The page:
Most importantly, the min-max function, which also beeps audibly at changes of 1mv, has a very important function when working with li-ion. When a cell that is under discharge or charge, when you hit the steep charge/discharge knees, the meter starts to beep very fast - important for safety in case something goes wrong. You can also use it to know if you have suddenly dropped a cell, or if a cell that seems normal just goes berserk. With the audible beeps, you can catch this activity before it goes to the extremes. The beeps on the 11x series are a bit lower than say an 87V, as the piezo beeper is much smaller.

Also not mentioned about using cheap meters is their measuring speed, and some tendency for over and undershoot. The Flukes are plenty fast and are bang-on without nary an under or overshoot.

For me, working on li-ion without a quality meter is just asking for trouble. I also vote for HKJ's wonderful work to be a sticky!

11. Re: Simple guide to using a DMM for measurements

Originally Posted by mbiraman
Great job HKJ. I was wondering . On the ZTS battery tester under 3.6v you see listed a number of batteries but not 14500. My aw 14500's are 3.7. Does it matter ?? . Can the 14500's be tested in the 3.6 spot??
Originally Posted by HKJ
Yes, it can, it is about the same as RCR123A/16340.
I was reading the LiIon Battery tester section, and saw that you were using the ZTS MBT-1. I have the ZTS MINI-MBT, and it has the same 3.6V Lithium-Ion RCR123A, 18500, 17650 terminal for 14500 batteries. I was reading BU-409: Charging Lithium-ion - Over-discharging Lithium-ion: "Li-ion should never be discharged too low..."

Which percentage on the ZTS should be used for when it's time to charge a 14500 LiIon?

12. Re: Simple guide to using a DMM for measurements

Originally Posted by 5S8Zh5
I was reading the LiIon Battery tester section, and saw that you were using the ZTS MBT-1. I have the ZTS MINI-MBT, and it has the same 3.6V Lithium-Ion RCR123A, 18500, 17650 terminal for 14500 batteries. I was reading BU-409: Charging Lithium-ion - Over-discharging Lithium-ion: "Li-ion should never be discharged too low..."

Which percentage on the ZTS should be used for when it's time to charge a 14500 LiIon?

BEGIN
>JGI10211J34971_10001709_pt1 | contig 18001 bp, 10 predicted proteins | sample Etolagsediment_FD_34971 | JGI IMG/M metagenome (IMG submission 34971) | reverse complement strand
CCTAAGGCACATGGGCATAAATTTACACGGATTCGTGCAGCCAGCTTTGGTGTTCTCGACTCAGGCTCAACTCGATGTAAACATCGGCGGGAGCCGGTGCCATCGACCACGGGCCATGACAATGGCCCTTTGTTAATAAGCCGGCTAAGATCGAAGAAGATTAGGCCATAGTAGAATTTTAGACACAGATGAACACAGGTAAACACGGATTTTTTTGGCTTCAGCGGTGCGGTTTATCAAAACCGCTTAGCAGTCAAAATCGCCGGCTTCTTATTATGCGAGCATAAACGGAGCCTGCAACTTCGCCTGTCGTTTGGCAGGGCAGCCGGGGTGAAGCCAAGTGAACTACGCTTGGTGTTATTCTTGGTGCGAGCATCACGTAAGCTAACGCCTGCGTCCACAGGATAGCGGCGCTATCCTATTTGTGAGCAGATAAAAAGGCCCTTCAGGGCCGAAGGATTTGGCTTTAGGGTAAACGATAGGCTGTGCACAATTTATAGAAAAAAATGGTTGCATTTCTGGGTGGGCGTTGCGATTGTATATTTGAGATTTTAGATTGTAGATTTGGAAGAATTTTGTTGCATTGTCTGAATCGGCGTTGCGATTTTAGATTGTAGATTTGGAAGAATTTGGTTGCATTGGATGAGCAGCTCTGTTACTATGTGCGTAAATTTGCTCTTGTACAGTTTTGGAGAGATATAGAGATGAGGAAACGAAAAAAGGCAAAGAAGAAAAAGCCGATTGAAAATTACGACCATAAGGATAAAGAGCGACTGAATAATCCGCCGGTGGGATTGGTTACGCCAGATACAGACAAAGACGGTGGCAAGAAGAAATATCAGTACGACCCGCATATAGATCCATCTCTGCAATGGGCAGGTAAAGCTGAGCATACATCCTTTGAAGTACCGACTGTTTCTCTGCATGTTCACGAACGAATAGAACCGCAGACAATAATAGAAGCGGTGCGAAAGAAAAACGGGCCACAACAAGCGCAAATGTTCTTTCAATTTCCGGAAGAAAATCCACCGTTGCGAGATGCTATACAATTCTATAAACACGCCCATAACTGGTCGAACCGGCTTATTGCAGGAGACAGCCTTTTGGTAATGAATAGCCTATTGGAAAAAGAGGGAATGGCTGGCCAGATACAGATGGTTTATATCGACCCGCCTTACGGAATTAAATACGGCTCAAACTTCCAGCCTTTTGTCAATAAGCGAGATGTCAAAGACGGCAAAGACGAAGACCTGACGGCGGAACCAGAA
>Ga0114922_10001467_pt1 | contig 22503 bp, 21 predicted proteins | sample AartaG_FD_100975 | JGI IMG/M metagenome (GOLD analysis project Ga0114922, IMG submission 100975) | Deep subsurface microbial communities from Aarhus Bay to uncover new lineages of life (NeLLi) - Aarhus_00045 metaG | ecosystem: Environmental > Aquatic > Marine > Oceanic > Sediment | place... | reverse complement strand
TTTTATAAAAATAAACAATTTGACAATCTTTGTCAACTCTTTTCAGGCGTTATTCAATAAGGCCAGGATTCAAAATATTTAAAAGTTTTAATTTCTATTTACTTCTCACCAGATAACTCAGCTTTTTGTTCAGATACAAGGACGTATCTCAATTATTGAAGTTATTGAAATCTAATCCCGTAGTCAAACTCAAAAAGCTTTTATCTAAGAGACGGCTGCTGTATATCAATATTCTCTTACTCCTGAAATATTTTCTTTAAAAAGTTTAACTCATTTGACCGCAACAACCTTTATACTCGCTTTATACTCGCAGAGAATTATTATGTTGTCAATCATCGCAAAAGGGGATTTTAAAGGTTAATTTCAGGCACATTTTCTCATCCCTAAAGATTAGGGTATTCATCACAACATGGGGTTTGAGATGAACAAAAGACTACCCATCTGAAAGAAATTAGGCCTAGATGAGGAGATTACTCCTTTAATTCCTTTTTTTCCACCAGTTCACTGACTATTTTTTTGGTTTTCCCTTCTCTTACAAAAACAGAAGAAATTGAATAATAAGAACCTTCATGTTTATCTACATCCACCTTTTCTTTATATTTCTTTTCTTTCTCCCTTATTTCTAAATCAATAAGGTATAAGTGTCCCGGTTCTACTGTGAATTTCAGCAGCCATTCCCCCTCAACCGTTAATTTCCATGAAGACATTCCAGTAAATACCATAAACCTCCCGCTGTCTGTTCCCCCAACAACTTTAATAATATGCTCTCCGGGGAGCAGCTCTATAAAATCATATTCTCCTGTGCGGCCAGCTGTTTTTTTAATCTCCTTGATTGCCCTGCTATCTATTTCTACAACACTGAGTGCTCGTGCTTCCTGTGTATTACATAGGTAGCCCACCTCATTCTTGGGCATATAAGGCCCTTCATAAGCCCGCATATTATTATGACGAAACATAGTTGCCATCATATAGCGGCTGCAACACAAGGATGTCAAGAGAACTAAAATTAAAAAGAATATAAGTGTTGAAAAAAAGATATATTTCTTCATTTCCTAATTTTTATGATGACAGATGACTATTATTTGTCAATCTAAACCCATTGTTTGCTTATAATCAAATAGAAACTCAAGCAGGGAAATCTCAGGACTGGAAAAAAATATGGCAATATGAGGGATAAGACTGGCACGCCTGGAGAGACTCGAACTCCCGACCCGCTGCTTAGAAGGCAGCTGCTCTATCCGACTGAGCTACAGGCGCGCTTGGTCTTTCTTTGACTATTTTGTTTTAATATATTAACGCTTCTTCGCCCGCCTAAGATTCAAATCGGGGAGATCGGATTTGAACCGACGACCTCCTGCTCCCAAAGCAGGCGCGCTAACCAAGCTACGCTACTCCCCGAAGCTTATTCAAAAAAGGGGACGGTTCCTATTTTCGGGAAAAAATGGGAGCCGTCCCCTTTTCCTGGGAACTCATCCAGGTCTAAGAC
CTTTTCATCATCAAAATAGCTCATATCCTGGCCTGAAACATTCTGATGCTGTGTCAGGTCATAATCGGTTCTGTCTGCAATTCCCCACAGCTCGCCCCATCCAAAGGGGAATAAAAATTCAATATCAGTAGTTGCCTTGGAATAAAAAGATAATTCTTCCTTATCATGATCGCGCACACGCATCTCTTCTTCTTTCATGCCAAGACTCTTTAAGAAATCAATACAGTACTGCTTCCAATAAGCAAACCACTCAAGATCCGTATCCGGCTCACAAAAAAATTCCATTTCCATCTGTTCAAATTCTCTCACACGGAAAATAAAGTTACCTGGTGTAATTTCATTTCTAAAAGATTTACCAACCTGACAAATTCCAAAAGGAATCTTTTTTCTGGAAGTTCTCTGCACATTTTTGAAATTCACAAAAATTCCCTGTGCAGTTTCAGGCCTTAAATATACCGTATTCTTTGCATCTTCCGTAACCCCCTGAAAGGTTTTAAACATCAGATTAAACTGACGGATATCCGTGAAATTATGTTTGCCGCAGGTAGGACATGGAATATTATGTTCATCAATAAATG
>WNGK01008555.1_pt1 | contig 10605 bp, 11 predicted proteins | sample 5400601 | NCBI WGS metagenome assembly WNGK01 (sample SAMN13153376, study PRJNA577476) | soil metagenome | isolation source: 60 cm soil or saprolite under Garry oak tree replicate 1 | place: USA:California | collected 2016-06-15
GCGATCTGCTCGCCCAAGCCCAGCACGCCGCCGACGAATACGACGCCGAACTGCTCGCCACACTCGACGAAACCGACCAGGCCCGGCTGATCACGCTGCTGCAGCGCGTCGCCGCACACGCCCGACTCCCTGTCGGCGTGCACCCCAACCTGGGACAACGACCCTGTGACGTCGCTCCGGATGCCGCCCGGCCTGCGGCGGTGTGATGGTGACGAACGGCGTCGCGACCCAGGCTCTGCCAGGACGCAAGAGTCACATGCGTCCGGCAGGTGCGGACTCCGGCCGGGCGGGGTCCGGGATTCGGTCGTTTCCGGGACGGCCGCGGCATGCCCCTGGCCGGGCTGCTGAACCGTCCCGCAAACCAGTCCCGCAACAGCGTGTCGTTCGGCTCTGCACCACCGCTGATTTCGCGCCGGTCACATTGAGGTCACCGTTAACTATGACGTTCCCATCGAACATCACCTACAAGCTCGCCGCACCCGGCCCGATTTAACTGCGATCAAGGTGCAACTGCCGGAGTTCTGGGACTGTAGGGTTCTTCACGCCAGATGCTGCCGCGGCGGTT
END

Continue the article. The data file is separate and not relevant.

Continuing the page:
I have not checked it but 0% or 20%. I will expect 0% to signal empty, but not necessary over discharged.

13. Re: Simple guide to using a DMM for measurements

Originally Posted by HKJ
I have not checked it but 0% or 20%. I will expect 0% to signal empty, but not necessary over discharged.
Thanks. ...

14. Simple guide to using a DMM for measurements

Hi CPF & HKJ,
I have been using a DMM for years, thanks to learning of the importance of matching in multi-cell lights from CPF. I recently added a ZTS to measure load. Because I have an extensive collection of lights and rotate their use, I have a maintenance schedule for all lights to have threads & O rings lubed, a quick polish with a protectant and I check the cells. I have over 20 Surefire multicell lights and when testing I was shocked to find Surefire CR123A cells that measured 3.16 V on both cells but under load testing with the ZTS they only showed 20% capacity. This occurred on 3 different lights. A fourth light measured 3.12v on both cells but under load 1 cell was 20% and the other 60%. The remaining lights were all above 3.0v with 100% on load testing. I repeated all tests multiple times to rule out poor contact. None of the batteries are more than 3 years old. Any idea why the voltage would be good but under load fail? Am I correct in assuming these batteries should be moved to my Surefire Hurricane lamp or Joule thief since their runtime could leave me stranded? Thanks for any information you can provide.

15. Re: Simple guide to using a DMM for measurements

Hello Crazyeddiethefirst,

If you are up for an experiment...

Test your low cells and note the ZTS value associated with each cell that is in question.

Take a cell that showed low capacity on the ZTS and put it into a single cell light that draws reasonable current. If you don't have any, pick two of the cells that showed low capacity and put them into a multi cell light.

Next turn the light on for 15 - 30 seconds, then shut it off.

Take the cells out and let them rest for 30 minutes, then test them again with the ZTS tester.

If the value from the ZTS increases, there is a good chance the cells have developed a pacification layer inside. Once you burn this layer off the cells may perform as normal, at least in the short term.

Tom

16. Re: Simple guide to using a DMM for measurements

Tom,